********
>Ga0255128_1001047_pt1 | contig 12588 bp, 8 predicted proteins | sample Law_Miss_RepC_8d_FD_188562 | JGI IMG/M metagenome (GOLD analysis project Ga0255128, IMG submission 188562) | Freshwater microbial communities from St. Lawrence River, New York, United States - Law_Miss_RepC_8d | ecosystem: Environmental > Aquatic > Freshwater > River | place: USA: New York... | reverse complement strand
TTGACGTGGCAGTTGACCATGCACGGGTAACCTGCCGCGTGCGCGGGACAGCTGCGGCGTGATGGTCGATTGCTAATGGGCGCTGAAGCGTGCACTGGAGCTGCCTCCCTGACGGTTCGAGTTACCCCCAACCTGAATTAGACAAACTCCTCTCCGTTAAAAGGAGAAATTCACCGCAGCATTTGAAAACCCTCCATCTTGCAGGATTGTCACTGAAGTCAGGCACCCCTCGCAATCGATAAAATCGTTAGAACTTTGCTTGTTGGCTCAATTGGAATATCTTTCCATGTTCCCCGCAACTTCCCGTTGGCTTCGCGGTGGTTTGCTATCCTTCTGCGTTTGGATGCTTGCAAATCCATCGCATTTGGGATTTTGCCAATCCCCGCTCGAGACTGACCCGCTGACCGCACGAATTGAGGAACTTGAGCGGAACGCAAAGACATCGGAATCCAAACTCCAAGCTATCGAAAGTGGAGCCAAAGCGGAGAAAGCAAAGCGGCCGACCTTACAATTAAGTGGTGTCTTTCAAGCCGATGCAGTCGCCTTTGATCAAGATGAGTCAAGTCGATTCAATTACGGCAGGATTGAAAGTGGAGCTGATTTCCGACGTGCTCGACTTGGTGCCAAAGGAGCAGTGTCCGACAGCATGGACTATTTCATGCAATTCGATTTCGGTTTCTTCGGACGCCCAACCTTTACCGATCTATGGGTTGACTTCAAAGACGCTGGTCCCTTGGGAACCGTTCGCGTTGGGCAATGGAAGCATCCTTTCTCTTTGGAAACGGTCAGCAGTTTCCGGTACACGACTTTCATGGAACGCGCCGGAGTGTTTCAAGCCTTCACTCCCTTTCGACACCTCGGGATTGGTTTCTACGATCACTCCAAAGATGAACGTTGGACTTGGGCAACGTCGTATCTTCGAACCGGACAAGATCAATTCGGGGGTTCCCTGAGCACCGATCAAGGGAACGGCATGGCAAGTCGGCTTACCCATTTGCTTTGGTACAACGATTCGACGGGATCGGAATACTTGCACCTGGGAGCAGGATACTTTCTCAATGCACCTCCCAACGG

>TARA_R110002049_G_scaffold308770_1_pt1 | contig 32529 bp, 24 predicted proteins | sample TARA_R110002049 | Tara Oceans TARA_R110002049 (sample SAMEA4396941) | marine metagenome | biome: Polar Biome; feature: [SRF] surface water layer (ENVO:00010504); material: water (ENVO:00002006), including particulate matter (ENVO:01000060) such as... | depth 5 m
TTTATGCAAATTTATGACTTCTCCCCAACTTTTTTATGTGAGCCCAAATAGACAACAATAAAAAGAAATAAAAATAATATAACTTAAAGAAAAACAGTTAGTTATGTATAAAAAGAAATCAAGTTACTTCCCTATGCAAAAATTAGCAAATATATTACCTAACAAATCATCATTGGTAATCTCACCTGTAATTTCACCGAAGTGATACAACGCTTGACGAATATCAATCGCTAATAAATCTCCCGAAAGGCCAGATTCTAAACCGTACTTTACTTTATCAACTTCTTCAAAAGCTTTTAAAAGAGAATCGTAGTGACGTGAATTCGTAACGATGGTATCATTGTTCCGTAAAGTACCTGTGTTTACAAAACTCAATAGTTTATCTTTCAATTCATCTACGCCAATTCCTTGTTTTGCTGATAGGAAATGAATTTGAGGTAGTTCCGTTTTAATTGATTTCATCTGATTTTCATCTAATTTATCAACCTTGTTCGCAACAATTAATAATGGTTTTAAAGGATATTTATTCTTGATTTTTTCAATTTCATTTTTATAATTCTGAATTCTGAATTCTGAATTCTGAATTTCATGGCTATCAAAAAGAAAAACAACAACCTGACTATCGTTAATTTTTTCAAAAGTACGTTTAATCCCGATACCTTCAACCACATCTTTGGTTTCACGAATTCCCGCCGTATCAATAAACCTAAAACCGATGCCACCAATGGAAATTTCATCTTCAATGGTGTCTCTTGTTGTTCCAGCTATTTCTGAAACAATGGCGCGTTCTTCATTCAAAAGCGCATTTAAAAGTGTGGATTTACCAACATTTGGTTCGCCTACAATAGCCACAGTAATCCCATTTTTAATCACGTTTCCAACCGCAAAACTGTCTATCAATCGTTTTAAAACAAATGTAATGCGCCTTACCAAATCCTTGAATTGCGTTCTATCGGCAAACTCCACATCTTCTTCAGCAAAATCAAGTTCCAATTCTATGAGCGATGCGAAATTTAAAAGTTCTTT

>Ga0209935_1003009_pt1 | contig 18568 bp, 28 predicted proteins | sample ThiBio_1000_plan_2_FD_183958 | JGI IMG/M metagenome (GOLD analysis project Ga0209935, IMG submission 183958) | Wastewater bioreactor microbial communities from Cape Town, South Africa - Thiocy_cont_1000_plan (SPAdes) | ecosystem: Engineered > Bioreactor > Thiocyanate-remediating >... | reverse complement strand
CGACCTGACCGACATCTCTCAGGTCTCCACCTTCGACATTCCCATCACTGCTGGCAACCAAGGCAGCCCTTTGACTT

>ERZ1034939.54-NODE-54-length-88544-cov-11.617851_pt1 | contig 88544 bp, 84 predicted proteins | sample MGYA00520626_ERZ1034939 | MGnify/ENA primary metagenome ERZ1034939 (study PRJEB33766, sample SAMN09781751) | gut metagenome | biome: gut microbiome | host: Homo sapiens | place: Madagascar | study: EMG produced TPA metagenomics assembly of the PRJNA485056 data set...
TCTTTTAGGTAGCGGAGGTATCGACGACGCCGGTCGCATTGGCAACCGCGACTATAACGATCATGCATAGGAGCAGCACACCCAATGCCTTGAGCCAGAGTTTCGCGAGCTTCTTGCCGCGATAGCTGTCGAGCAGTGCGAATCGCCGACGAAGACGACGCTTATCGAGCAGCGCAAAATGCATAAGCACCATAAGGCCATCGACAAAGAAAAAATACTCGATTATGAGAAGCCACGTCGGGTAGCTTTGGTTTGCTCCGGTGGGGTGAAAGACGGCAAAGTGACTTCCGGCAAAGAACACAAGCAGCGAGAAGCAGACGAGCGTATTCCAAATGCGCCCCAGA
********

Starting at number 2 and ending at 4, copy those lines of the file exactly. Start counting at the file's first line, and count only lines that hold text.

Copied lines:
TTGACGTGGCAGTTGACCATGCACGGGTAACCTGCCGCGTGCGCGGGACAGCTGCGGCGTGATGGTCGATTGCTAATGGGCGCTGAAGCGTGCACTGGAGCTGCCTCCCTGACGGTTCGAGTTACCCCCAACCTGAATTAGACAAACTCCTCTCCGTTAAAAGGAGAAATTCACCGCAGCATTTGAAAACCCTCCATCTTGCAGGATTGTCACTGAAGTCAGGCACCCCTCGCAATCGATAAAATCGTTAGAACTTTGCTTGTTGGCTCAATTGGAATATCTTTCCATGTTCCCCGCAACTTCCCGTTGGCTTCGCGGTGGTTTGCTATCCTTCTGCGTTTGGATGCTTGCAAATCCATCGCATTTGGGATTTTGCCAATCCCCGCTCGAGACTGACCCGCTGACCGCACGAATTGAGGAACTTGAGCGGAACGCAAAGACATCGGAATCCAAACTCCAAGCTATCGAAAGTGGAGCCAAAGCGGAGAAAGCAAAGCGGCCGACCTTACAATTAAGTGGTGTCTTTCAAGCCGATGCAGTCGCCTTTGATCAAGATGAGTCAAGTCGATTCAATTACGGCAGGATTGAAAGTGGAGCTGATTTCCGACGTGCTCGACTTGGTGCCAAAGGAGCAGTGTCCGACAGCATGGACTATTTCATGCAATTCGATTTCGGTTTCTTCGGACGCCCAACCTTTACCGATCTATGGGTTGACTTCAAAGACGCTGGTCCCTTGGGAACCGTTCGCGTTGGGCAATGGAAGCATCCTTTCTCTTTGGAAACGGTCAGCAGTTTCCGGTACACGACTTTCATGGAACGCGCCGGAGTGTTTCAAGCCTTCACTCCCTTTCGACACCTCGGGATTGGTTTCTACGATCACTCCAAAGATGAACGTTGGACTTGGGCAACGTCGTATCTTCGAACCGGACAAGATCAATTCGGGGGTTCCCTGAGCACCGATCAAGGGAACGGCATGGCAAGTCGGCTTACCCATTTGCTTTGGTACAACGATTCGACGGGATCGGAATACTTGCACCTGGGAGCAGGATACTTTCTCAATGCACCTCCCAACGG

>TARA_R110002049_G_scaffold308770_1_pt1 | contig 32529 bp, 24 predicted proteins | sample TARA_R110002049 | Tara Oceans TARA_R110002049 (sample SAMEA4396941) | marine metagenome | biome: Polar Biome; feature: [SRF] surface water layer (ENVO:00010504); material: water (ENVO:00002006), including particulate matter (ENVO:01000060) such as... | depth 5 m
TTTATGCAAATTTATGACTTCTCCCCAACTTTTTTATGTGAGCCCAAATAGACAACAATAAAAAGAAATAAAAATAATATAACTTAAAGAAAAACAGTTAGTTATGTATAAAAAGAAATCAAGTTACTTCCCTATGCAAAAATTAGCAAATATATTACCTAACAAATCATCATTGGTAATCTCACCTGTAATTTCACCGAAGTGATACAACGCTTGACGAATATCAATCGCTAATAAATCTCCCGAAAGGCCAGATTCTAAACCGTACTTTACTTTATCAACTTCTTCAAAAGCTTTTAAAAGAGAATCGTAGTGACGTGAATTCGTAACGATGGTATCATTGTTCCGTAAAGTACCTGTGTTTACAAAACTCAATAGTTTATCTTTCAATTCATCTACGCCAATTCCTTGTTTTGCTGATAGGAAATGAATTTGAGGTAGTTCCGTTTTAATTGATTTCATCTGATTTTCATCTAATTTATCAACCTTGTTCGCAACAATTAATAATGGTTTTAAAGGATATTTATTCTTGATTTTTTCAATTTCATTTTTATAATTCTGAATTCTGAATTCTGAATTCTGAATTTCATGGCTATCAAAAAGAAAAACAACAACCTGACTATCGTTAATTTTTTCAAAAGTACGTTTAATCCCGATACCTTCAACCACATCTTTGGTTTCACGAATTCCCGCCGTATCAATAAACCTAAAACCGATGCCACCAATGGAAATTTCATCTTCAATGGTGTCTCTTGTTGTTCCAGCTATTTCTGAAACAATGGCGCGTTCTTCATTCAAAAGCGCATTTAAAAGTGTGGATTTACCAACATTTGGTTCGCCTACAATAGCCACAGTAATCCCATTTTTAATCACGTTTCCAACCGCAAAACTGTCTATCAATCGTTTTAAAACAAATGTAATGCGCCTTACCAAATCCTTGAATTGCGTTCTATCGGCAAACTCCACATCTTCTTCAGCAAAATCAAGTTCCAATTCTATGAGCGATGCGAAATTTAAAAGTTCTTT